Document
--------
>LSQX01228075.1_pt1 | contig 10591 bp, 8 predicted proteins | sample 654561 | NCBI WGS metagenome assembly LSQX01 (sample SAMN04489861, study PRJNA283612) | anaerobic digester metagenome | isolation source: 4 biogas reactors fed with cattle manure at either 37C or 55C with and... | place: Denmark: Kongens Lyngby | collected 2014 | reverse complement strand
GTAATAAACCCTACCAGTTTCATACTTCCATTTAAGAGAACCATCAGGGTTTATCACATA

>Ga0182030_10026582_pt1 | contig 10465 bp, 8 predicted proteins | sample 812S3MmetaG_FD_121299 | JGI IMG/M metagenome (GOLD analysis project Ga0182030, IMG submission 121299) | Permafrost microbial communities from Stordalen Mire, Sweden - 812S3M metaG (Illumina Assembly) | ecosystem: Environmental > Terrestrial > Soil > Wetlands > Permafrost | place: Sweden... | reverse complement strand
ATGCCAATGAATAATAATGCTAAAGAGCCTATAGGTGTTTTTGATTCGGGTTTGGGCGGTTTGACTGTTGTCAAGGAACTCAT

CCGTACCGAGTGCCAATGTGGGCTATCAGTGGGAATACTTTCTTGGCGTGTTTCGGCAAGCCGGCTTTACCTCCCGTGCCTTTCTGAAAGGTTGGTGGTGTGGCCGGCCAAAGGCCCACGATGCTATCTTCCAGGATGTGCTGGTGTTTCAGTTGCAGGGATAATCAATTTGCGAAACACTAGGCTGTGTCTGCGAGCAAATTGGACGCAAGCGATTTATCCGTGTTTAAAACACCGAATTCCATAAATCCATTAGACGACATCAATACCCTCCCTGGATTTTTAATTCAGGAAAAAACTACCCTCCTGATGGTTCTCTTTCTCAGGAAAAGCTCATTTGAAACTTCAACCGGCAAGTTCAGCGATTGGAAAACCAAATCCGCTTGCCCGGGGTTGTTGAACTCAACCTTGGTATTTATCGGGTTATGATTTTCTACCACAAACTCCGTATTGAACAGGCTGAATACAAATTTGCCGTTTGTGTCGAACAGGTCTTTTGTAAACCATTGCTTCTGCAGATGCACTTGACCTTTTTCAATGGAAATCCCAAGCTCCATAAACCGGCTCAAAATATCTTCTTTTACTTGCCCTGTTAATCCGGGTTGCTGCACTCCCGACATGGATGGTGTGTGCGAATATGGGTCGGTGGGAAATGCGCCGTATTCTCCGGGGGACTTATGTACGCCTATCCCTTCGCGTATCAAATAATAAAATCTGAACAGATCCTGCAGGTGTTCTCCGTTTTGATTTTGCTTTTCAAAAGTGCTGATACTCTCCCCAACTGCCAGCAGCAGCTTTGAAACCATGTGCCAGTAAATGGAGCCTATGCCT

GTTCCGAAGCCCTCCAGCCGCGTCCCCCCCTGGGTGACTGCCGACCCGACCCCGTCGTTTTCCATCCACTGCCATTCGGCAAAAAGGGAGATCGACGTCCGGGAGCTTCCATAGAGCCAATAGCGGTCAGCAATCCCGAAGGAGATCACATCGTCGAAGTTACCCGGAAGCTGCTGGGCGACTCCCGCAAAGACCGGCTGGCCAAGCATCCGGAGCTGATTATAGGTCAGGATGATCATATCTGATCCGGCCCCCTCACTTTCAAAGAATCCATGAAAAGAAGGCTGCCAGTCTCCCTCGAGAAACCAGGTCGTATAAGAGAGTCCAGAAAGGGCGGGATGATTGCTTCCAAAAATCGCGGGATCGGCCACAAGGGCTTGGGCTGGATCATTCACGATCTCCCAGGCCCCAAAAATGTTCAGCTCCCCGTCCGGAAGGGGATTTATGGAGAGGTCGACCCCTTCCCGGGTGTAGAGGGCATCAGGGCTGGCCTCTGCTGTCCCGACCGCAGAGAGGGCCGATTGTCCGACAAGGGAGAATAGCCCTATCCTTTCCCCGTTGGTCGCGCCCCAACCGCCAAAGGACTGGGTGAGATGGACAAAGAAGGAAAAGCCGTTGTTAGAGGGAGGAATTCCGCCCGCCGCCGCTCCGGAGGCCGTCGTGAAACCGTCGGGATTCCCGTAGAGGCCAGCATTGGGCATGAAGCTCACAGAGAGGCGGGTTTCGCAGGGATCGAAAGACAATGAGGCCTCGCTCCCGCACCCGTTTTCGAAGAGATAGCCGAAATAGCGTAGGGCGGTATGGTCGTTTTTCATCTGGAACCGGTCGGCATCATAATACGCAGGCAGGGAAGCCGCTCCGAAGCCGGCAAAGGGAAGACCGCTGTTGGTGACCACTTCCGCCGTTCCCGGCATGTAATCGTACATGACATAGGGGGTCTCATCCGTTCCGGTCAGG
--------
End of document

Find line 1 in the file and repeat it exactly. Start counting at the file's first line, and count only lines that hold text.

>LSQX01228075.1_pt1 | contig 10591 bp, 8 predicted proteins | sample 654561 | NCBI WGS metagenome assembly LSQX01 (sample SAMN04489861, study PRJNA283612) | anaerobic digester metagenome | isolation source: 4 biogas reactors fed with cattle manure at either 37C or 55C with and... | place: Denmark: Kongens Lyngby | collected 2014 | reverse complement strand